Despite considerable doubt created by the language of the statute as to whether Section 43(a) of the Lanham Act (15 U.S.C. Sec. 1125(a)) covers mere trademark infringement and unfair competition, the many cases decided since its enactment leave no doubt that, as construed by the courts, the claims advanced here may properly be brought under this section.3 Therefore, the claims set forth in the complaint could have been brought under Section 43(a)-hence, "removal was not improper."4
As to the denial of a preliminary injunction, we have previously stated that
[t]he award of a preliminary injunction is an extraordinary remedy, and will not be granted except upon a clear showing of probable success and possible irreparable injury. Clairol, Inc. v. The Gillette Co., 389 F.2d 264, 265 (2d Cir. 1968).
The district court found that there was
a substantial prospect that plaintiff will eventually fail rather than succeed in its claim of trademark infringement. 346 F.Supp. at 549.
In addition the court noted:
[T]aking everything together, the court concludes that paintiff will probably lose the case at the end and should not have at this stage the extraordinary remedy it seeks. Id.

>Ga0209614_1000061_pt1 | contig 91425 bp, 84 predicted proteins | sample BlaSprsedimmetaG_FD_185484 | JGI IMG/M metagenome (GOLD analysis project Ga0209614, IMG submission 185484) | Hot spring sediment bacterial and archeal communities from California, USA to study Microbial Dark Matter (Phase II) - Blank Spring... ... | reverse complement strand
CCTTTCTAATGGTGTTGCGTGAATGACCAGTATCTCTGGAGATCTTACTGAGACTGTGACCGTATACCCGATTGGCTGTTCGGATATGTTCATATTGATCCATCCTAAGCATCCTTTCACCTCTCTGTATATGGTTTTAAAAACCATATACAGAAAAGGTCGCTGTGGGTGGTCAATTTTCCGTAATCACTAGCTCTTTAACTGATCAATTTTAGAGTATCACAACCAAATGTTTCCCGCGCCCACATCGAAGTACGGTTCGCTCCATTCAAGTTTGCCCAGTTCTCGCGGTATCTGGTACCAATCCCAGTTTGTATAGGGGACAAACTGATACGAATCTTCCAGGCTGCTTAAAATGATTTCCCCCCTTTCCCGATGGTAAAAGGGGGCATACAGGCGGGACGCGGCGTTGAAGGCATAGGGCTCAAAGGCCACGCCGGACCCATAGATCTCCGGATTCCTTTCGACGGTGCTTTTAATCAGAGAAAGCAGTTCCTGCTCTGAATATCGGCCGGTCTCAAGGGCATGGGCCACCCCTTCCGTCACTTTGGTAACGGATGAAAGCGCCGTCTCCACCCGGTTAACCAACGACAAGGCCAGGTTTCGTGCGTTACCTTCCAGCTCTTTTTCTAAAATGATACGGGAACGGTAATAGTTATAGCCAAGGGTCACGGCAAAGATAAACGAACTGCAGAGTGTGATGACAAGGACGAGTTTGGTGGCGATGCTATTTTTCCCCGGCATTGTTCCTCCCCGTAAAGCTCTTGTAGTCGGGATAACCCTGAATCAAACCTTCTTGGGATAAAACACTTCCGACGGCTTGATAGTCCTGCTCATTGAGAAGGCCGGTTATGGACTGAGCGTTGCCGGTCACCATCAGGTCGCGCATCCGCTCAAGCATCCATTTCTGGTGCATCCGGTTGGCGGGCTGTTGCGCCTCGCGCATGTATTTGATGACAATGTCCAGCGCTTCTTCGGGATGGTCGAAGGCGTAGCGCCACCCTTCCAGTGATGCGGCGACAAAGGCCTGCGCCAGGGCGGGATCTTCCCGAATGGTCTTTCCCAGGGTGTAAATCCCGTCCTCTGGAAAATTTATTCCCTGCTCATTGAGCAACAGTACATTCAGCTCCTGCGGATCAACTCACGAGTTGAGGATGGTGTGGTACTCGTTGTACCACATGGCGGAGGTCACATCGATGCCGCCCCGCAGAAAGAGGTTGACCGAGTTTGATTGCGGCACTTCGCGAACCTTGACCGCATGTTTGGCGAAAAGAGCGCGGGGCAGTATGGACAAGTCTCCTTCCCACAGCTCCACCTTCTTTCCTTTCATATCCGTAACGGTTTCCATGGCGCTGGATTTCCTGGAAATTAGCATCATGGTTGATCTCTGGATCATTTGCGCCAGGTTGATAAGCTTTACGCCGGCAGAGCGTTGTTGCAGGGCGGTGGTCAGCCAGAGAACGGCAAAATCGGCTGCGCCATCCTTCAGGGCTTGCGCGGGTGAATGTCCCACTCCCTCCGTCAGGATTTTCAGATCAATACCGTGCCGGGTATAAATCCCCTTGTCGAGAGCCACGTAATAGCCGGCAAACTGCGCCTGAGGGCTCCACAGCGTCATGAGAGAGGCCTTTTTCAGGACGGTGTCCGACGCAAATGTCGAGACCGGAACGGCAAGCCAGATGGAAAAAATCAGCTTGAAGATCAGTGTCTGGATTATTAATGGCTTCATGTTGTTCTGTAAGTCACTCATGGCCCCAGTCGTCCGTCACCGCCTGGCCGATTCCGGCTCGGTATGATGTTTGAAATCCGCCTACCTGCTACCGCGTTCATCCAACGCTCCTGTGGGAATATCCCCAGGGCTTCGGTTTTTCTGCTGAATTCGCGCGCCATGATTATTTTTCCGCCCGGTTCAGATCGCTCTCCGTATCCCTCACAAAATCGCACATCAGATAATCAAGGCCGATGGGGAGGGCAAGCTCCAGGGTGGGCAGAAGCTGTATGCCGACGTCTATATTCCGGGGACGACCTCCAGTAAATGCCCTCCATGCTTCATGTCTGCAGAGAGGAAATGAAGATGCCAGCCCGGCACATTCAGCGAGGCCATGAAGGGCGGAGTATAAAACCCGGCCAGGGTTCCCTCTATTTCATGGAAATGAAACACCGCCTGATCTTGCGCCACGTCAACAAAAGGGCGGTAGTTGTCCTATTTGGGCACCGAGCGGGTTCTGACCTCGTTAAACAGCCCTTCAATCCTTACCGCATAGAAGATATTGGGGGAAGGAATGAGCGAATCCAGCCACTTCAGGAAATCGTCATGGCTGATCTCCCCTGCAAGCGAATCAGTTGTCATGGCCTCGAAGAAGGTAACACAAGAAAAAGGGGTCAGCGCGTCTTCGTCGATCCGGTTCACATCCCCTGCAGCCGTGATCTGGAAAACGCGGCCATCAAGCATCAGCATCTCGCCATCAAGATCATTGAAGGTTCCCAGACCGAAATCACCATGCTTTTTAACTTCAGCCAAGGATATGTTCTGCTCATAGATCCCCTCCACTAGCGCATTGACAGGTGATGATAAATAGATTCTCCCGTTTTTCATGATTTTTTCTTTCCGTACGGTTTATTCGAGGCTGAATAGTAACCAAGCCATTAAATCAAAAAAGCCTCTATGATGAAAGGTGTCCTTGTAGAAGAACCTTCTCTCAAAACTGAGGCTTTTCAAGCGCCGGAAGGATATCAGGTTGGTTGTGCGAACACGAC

To determine whether Judge Frankel erred in this determination, we turn briefly to the merits of plaintiff's case. The essential and primary element in any action based upon common law infringement, unfair competition, or violation of the Lanham Act is deception. Plaintiff bases its claim of deception primarily upon imitation of packaging. The names themselves "BREATH SAVERS" and "BREATH PLEASERS" are quite dissimilar except for "Breath", as to which plaintiff possesses no exclusive rights. In the field of "breath fresheners", there are already many candies or mints which claim to obtain this praiseworthy objective under such titles as "Breath Sweet", "Breath Allure", "Chlorophyll Breath Mints", "Breath Buds", "Breathlets", "Breath Takers", "Breath Beads" and "Breathgards". Nor is the fact that the competing "Breath Savers" and "Breath Pleasers" are both wrapped in cylindrical packages, determinative-so are many candies. The colors of the three flavors are quite similar, but there can be no monopoly on color.